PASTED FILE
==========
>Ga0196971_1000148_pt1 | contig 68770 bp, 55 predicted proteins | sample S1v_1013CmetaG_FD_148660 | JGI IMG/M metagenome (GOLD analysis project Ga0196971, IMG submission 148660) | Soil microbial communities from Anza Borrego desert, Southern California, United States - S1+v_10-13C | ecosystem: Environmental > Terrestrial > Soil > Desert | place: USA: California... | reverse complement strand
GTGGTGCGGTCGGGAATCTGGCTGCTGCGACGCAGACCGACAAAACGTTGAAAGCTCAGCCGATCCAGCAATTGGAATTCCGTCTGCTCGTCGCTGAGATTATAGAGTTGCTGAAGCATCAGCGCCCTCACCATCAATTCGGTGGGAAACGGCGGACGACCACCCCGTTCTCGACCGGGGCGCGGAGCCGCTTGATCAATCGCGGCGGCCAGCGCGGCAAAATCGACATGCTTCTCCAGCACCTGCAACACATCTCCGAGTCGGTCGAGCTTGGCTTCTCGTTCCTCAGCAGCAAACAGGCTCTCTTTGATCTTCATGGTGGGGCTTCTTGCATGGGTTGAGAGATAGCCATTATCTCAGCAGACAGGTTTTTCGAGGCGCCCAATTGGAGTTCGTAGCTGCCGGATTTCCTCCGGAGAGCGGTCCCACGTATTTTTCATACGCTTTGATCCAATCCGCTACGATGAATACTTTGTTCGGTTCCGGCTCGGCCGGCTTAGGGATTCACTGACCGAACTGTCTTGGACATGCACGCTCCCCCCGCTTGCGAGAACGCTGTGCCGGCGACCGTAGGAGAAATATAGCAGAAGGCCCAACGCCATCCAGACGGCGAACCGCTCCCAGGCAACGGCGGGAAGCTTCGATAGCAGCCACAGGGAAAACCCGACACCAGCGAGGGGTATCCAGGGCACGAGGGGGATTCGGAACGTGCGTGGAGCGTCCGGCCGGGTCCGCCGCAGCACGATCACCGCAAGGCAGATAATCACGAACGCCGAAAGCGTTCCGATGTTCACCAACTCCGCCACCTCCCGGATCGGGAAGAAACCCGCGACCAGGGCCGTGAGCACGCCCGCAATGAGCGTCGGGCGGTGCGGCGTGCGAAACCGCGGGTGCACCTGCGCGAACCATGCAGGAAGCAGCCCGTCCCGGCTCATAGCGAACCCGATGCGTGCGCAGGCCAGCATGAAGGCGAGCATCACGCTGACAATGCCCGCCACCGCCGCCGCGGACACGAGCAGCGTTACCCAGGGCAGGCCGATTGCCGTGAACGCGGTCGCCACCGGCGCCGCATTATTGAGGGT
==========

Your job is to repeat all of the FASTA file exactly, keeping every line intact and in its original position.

>Ga0196971_1000148_pt1 | contig 68770 bp, 55 predicted proteins | sample S1v_1013CmetaG_FD_148660 | JGI IMG/M metagenome (GOLD analysis project Ga0196971, IMG submission 148660) | Soil microbial communities from Anza Borrego desert, Southern California, United States - S1+v_10-13C | ecosystem: Environmental > Terrestrial > Soil > Desert | place: USA: California... | reverse complement strand
GTGGTGCGGTCGGGAATCTGGCTGCTGCGACGCAGACCGACAAAACGTTGAAAGCTCAGCCGATCCAGCAATTGGAATTCCGTCTGCTCGTCGCTGAGATTATAGAGTTGCTGAAGCATCAGCGCCCTCACCATCAATTCGGTGGGAAACGGCGGACGACCACCCCGTTCTCGACCGGGGCGCGGAGCCGCTTGATCAATCGCGGCGGCCAGCGCGGCAAAATCGACATGCTTCTCCAGCACCTGCAACACATCTCCGAGTCGGTCGAGCTTGGCTTCTCGTTCCTCAGCAGCAAACAGGCTCTCTTTGATCTTCATGGTGGGGCTTCTTGCATGGGTTGAGAGATAGCCATTATCTCAGCAGACAGGTTTTTCGAGGCGCCCAATTGGAGTTCGTAGCTGCCGGATTTCCTCCGGAGAGCGGTCCCACGTATTTTTCATACGCTTTGATCCAATCCGCTACGATGAATACTTTGTTCGGTTCCGGCTCGGCCGGCTTAGGGATTCACTGACCGAACTGTCTTGGACATGCACGCTCCCCCCGCTTGCGAGAACGCTGTGCCGGCGACCGTAGGAGAAATATAGCAGAAGGCCCAACGCCATCCAGACGGCGAACCGCTCCCAGGCAACGGCGGGAAGCTTCGATAGCAGCCACAGGGAAAACCCGACACCAGCGAGGGGTATCCAGGGCACGAGGGGGATTCGGAACGTGCGTGGAGCGTCCGGCCGGGTCCGCCGCAGCACGATCACCGCAAGGCAGATAATCACGAACGCCGAAAGCGTTCCGATGTTCACCAACTCCGCCACCTCCCGGATCGGGAAGAAACCCGCGACCAGGGCCGTGAGCACGCCCGCAATGAGCGTCGGGCGGTGCGGCGTGCGAAACCGCGGGTGCACCTGCGCGAACCATGCAGGAAGCAGCCCGTCCCGGCTCATAGCGAACCCGATGCGTGCGCAGGCCAGCATGAAGGCGAGCATCACGCTGACAATGCCCGCCACCGCCGCCGCGGACACGAGCAGCGTTACCCAGGGCAGGCCGATTGCCGTGAACGCGGTCGCCACCGGCGCCGCATTATTGAGGGT